I just love this ongoing cat-and-mouse game – the minute a new update appears from Apple, the reply comes back from iPhone unlockers, and, believe me, there are a few of them out there. The U.S. Library of Congress has decreed that users, who choose to unlock their mobile devices for use on alternate networks, can not be prosecuted under the ‘Digital Millennium Copyright Act’ (DMCA), because there was, unfortunately, no requirement for companies to lock their phones in the first place.
The last round has gone to the ‘mouse’, because everyone has their iPhone ‘jailbroken’, right? And because everybody does that, then this is not a big deal. Until Apple reacted by tweaking the implemented locking mechanism with each new release of iOS, and, true to form, they did just that again with their new release at the beginning of the week.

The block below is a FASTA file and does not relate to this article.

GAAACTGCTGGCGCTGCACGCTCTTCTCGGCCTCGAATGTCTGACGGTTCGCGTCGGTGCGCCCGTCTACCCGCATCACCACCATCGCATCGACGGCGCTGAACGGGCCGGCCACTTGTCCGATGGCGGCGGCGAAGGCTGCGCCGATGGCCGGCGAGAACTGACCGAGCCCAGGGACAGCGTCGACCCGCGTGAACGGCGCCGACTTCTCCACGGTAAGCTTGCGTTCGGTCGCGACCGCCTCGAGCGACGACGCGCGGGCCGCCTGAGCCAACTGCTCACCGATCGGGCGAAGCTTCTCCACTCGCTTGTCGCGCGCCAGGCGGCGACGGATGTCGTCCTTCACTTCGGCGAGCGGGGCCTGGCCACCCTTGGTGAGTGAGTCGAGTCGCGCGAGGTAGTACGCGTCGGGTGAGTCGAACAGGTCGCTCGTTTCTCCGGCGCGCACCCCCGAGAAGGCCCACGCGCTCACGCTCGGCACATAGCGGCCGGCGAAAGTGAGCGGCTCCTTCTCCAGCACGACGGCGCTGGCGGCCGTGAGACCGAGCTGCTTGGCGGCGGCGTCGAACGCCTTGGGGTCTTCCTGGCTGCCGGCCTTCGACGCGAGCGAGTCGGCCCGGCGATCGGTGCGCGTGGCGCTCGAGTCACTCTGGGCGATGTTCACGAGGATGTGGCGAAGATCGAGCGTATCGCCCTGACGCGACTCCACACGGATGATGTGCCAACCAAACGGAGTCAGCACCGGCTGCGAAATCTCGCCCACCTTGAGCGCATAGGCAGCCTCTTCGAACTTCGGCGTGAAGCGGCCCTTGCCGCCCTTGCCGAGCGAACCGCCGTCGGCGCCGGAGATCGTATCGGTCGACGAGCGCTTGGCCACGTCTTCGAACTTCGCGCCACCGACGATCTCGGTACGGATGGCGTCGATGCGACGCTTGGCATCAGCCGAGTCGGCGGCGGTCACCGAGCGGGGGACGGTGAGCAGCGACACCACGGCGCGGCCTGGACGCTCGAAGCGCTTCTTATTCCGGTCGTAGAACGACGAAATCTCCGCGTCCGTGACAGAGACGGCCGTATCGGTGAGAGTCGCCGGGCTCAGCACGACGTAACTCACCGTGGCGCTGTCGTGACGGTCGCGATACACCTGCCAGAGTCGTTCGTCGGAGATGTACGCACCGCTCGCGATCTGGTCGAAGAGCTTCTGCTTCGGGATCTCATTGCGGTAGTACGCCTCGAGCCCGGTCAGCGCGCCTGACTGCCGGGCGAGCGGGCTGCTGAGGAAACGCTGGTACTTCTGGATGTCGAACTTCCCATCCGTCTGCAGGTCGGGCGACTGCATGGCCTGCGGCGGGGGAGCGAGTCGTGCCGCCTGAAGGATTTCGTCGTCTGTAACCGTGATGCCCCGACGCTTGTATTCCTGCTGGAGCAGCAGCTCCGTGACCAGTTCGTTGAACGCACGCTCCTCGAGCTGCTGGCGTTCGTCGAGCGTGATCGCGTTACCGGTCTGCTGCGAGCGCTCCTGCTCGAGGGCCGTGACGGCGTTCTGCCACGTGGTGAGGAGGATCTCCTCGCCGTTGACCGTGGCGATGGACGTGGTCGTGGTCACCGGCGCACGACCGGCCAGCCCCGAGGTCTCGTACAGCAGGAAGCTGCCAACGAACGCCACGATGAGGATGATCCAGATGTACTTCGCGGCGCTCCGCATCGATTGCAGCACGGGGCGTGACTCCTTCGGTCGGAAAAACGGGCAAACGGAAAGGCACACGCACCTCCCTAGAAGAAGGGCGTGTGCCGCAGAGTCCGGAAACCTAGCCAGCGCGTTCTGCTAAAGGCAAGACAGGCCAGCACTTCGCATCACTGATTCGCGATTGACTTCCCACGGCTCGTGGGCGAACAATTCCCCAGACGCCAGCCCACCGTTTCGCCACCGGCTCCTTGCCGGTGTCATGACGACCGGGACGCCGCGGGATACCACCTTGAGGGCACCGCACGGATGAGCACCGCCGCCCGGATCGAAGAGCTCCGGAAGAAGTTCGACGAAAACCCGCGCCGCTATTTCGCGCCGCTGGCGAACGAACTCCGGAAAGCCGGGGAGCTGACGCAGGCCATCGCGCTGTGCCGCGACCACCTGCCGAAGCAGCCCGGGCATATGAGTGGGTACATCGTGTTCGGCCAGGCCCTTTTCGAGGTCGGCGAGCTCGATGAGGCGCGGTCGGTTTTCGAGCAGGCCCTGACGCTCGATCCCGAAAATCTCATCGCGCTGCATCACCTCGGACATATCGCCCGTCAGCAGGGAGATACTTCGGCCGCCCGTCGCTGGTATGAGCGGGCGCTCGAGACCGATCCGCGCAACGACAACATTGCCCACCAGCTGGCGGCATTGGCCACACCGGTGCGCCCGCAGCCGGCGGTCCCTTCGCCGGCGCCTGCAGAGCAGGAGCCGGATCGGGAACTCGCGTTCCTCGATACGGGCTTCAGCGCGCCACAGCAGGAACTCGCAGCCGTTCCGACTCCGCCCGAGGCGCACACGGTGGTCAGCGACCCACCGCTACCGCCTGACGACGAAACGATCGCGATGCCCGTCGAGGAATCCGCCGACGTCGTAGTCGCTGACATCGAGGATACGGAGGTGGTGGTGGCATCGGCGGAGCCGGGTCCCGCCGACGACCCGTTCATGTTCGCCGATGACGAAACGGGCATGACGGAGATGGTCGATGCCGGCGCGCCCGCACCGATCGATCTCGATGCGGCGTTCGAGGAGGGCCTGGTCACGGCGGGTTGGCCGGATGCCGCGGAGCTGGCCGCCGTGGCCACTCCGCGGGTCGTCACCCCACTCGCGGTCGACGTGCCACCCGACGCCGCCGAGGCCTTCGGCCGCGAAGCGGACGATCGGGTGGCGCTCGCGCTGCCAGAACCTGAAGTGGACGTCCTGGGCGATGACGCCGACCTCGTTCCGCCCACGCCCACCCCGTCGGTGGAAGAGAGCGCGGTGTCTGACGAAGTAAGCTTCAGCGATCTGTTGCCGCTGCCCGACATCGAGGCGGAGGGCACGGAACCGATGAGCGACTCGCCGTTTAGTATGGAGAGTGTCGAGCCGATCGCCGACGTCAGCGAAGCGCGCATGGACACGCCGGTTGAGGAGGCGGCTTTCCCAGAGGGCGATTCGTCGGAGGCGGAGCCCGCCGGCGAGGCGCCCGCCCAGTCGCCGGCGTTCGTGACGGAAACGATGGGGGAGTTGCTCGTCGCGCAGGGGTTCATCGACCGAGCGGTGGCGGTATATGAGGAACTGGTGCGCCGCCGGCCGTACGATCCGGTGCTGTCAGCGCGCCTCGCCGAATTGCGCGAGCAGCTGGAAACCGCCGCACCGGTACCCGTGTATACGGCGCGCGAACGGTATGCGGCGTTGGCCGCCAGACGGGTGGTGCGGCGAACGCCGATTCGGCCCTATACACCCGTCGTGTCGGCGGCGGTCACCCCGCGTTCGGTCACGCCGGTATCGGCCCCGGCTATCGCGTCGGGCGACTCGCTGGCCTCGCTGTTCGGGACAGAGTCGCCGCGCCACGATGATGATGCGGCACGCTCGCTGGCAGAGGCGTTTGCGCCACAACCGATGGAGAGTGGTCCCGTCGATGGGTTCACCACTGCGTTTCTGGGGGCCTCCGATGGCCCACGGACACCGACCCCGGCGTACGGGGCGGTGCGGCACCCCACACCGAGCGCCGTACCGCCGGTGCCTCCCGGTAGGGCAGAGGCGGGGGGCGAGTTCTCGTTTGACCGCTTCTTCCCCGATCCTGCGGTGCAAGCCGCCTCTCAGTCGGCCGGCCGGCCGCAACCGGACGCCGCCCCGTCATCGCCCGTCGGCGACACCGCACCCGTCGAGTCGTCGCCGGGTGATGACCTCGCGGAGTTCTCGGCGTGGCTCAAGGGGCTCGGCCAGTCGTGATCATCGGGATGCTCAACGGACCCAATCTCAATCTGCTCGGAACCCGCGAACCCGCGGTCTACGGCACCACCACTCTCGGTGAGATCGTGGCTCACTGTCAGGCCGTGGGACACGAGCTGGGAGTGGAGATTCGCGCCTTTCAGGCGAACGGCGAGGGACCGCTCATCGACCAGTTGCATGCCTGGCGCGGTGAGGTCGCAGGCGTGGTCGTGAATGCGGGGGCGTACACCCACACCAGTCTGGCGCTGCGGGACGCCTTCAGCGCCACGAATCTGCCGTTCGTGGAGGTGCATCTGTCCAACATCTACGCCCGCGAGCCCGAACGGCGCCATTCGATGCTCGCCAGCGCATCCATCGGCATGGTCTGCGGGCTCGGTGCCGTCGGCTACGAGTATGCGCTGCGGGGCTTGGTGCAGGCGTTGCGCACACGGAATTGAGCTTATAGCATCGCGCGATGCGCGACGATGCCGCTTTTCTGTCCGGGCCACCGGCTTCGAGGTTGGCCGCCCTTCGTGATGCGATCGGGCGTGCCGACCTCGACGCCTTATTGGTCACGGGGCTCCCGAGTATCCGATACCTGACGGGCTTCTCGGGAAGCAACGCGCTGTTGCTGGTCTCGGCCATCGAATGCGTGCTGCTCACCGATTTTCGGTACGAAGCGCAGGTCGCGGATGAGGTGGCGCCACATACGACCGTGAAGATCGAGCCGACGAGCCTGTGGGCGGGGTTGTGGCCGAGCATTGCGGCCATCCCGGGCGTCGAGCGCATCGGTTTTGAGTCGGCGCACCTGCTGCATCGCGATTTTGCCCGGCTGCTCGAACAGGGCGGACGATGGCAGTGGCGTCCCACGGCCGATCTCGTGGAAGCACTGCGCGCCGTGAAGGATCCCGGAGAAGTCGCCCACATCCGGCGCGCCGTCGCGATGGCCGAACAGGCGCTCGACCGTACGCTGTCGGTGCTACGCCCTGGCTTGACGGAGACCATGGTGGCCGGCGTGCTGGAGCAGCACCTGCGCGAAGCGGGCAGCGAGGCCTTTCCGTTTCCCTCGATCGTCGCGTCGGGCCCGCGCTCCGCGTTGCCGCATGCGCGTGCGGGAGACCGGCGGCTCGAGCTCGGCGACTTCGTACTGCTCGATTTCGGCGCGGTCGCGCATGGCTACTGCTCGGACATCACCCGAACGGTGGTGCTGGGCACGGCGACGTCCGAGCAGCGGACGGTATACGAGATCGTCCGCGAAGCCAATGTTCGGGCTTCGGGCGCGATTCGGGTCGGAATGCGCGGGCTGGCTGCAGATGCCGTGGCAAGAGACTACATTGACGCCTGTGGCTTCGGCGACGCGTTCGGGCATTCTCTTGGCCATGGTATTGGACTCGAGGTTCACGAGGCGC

Starting with iOS 4.2.1, the main part of the operating system will check the Baseband firmware at start-up to ensure that it matches an expected signature. If not, you will have a problem, because the phone will just not boot, in which case, you have to restore the phone to its original state – otherwise your iPhone remains stuck in recovery mode.
The Baseband firmware is that portion of the iOS actually controlling the cellular radio hardware, and it is necessary to hack this to allow your iPhone to be used on carriers other than AT&T.
This time Apple has done their homework and left some new problems for developers. However, the answer will, as always, come soon. In the meantime, those who are using their iPhone on carriers other than AT&T will just have to sit tight with their iOS 4.1 (or earlier) phones – for now.